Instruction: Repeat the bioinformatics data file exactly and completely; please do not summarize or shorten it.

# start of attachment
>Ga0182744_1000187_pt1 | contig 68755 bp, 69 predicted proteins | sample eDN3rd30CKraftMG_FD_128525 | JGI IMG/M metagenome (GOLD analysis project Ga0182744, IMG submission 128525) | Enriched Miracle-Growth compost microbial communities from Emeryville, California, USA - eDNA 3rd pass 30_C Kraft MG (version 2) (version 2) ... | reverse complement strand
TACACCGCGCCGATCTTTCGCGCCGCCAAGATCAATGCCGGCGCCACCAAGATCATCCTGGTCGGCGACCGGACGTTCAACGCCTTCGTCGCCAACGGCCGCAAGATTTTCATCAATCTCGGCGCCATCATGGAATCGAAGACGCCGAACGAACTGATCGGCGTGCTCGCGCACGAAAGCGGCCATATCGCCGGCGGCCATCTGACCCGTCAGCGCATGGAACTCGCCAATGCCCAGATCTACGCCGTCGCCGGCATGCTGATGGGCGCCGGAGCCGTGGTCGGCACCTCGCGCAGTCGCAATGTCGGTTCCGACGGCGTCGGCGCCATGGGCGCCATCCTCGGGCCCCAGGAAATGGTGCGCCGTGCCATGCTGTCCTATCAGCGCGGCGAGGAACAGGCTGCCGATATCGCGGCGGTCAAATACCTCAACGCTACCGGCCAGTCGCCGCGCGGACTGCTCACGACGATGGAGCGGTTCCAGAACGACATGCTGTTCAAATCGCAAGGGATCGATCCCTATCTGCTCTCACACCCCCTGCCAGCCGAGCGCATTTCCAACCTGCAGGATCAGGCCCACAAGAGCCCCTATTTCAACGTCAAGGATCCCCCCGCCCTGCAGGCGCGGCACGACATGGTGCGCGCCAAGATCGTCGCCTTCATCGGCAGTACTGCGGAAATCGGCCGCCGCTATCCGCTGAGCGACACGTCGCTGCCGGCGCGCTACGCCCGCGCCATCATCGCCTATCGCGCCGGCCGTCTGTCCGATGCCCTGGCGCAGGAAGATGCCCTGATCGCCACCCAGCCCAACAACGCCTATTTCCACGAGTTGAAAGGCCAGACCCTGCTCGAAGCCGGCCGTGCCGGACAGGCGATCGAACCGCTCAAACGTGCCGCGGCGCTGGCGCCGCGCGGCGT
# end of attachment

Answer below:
>Ga0182744_1000187_pt1 | contig 68755 bp, 69 predicted proteins | sample eDN3rd30CKraftMG_FD_128525 | JGI IMG/M metagenome (GOLD analysis project Ga0182744, IMG submission 128525) | Enriched Miracle-Growth compost microbial communities from Emeryville, California, USA - eDNA 3rd pass 30_C Kraft MG (version 2) (version 2) ... | reverse complement strand
TACACCGCGCCGATCTTTCGCGCCGCCAAGATCAATGCCGGCGCCACCAAGATCATCCTGGTCGGCGACCGGACGTTCAACGCCTTCGTCGCCAACGGCCGCAAGATTTTCATCAATCTCGGCGCCATCATGGAATCGAAGACGCCGAACGAACTGATCGGCGTGCTCGCGCACGAAAGCGGCCATATCGCCGGCGGCCATCTGACCCGTCAGCGCATGGAACTCGCCAATGCCCAGATCTACGCCGTCGCCGGCATGCTGATGGGCGCCGGAGCCGTGGTCGGCACCTCGCGCAGTCGCAATGTCGGTTCCGACGGCGTCGGCGCCATGGGCGCCATCCTCGGGCCCCAGGAAATGGTGCGCCGTGCCATGCTGTCCTATCAGCGCGGCGAGGAACAGGCTGCCGATATCGCGGCGGTCAAATACCTCAACGCTACCGGCCAGTCGCCGCGCGGACTGCTCACGACGATGGAGCGGTTCCAGAACGACATGCTGTTCAAATCGCAAGGGATCGATCCCTATCTGCTCTCACACCCCCTGCCAGCCGAGCGCATTTCCAACCTGCAGGATCAGGCCCACAAGAGCCCCTATTTCAACGTCAAGGATCCCCCCGCCCTGCAGGCGCGGCACGACATGGTGCGCGCCAAGATCGTCGCCTTCATCGGCAGTACTGCGGAAATCGGCCGCCGCTATCCGCTGAGCGACACGTCGCTGCCGGCGCGCTACGCCCGCGCCATCATCGCCTATCGCGCCGGCCGTCTGTCCGATGCCCTGGCGCAGGAAGATGCCCTGATCGCCACCCAGCCCAACAACGCCTATTTCCACGAGTTGAAAGGCCAGACCCTGCTCGAAGCCGGCCGTGCCGGACAGGCGATCGAACCGCTCAAACGTGCCGCGGCGCTGGCGCCGCGCGGCGT